Right now (ish) in the USA – well, in Texas – a proper bank will indeed give you a fine loan secured on the value of your house. I did that a couple of years back to cover a money gap between buying the glorious (and not v expensive) place we’re in now in Normandy and managing to get someone to buy the old thatched cottage we were in.

    But Chase were happy to provide a line of credit for about 50% of the alleged value of the property (which is what I’d expected).

    Right now, Austin Texas is being flooded by idiot Californians fleeing the wreckage of their state (and then seeking to do the same things in Texas, of course; they’re idiots, after all). The immediate result is ginormous inflation – our sorta $650K property of two years ago is now “valued at” around $1.2M….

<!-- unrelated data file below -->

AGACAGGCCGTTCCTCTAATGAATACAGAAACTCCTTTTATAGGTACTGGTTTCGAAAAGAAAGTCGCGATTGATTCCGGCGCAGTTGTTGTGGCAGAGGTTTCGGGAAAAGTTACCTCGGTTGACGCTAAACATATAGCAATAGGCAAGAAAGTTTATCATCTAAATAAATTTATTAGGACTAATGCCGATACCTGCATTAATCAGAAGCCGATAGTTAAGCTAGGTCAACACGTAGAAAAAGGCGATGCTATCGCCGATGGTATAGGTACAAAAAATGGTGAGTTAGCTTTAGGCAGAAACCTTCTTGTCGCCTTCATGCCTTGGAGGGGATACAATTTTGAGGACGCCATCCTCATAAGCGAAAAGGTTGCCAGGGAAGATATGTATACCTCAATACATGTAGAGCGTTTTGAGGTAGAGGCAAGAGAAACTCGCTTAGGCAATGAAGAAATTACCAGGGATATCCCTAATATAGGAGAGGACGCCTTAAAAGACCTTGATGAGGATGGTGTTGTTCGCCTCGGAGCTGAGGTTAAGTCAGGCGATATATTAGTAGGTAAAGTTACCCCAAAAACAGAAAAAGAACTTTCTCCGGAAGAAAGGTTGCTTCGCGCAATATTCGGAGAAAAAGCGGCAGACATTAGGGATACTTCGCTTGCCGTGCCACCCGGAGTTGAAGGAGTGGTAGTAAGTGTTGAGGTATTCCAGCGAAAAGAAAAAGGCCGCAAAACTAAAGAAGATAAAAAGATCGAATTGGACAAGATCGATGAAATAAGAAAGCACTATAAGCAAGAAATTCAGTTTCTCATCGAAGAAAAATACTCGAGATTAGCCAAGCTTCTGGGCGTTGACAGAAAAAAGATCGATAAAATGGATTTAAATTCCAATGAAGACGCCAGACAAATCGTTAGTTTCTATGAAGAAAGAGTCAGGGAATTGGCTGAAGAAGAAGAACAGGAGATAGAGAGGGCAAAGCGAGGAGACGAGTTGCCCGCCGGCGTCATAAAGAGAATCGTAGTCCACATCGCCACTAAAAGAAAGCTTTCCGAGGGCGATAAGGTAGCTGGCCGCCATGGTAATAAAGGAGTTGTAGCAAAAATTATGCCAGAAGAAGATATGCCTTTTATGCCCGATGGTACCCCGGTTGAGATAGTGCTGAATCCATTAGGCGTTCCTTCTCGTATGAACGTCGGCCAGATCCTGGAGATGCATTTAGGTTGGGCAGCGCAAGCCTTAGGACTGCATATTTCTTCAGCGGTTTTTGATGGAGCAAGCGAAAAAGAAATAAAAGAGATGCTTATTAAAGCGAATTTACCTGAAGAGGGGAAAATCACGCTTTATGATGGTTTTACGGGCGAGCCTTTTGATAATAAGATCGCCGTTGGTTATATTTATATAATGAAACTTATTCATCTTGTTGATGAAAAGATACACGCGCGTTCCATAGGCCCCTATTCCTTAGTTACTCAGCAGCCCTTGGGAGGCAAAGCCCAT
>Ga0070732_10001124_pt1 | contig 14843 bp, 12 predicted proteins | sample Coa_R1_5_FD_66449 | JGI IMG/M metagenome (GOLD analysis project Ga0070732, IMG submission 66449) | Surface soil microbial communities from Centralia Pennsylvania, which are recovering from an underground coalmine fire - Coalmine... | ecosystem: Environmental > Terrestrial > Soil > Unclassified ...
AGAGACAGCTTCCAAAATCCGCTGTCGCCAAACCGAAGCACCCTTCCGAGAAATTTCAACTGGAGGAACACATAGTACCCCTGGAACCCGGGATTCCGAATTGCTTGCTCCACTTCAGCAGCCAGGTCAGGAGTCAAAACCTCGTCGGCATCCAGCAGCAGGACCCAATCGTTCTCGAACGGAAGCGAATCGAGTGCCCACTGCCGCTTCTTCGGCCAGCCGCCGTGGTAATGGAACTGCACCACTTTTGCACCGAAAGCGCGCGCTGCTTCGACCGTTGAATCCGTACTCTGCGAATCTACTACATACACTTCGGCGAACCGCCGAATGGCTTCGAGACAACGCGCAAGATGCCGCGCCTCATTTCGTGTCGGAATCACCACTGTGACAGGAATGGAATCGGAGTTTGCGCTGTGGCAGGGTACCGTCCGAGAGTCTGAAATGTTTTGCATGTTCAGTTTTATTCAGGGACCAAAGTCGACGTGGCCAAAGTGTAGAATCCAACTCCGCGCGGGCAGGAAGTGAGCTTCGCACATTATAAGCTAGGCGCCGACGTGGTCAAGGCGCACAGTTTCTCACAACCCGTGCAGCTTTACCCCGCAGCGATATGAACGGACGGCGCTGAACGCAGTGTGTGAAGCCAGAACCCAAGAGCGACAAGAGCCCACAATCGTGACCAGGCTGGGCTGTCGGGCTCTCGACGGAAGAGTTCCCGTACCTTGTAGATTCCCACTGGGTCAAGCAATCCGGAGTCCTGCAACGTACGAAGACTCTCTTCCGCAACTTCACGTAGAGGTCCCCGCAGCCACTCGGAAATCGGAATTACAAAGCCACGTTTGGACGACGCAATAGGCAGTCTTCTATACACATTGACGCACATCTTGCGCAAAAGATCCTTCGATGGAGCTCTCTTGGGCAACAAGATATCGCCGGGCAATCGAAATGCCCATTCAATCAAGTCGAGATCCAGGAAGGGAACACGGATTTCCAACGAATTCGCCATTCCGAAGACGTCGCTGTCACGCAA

I doubt the bank would lend me $600K secured on it, though…

  13. Equity release loans on your home are a handy addition to a pension.

    No interest, no repayments, no tax.

  14. You can’t use property to secure a loan unless the lender thinks the asset is convertible into money to cover the loan.

    But they generally do, don’t they. There’s a vast service industry based around that £5 Trillion.

    So it’s back again to property only having value if there are buyers for it.

    Everything only has value* if there are buyers for it. It’s an peculiar point to be labouring whilst hurling “complete and utter bollocks” at statements of obvious fact.

    *Trade value, obviously. Things can have value for their owners (usually why they own them).

  15. OK, everything is owned by someone, so isn’t this something like a given, that most of the value of capital things is in land and buildings, rather than gold bars or paintings, or intangible assetts like ‘goodwill’?

    Maybe an economist could explain why this is important or interesting.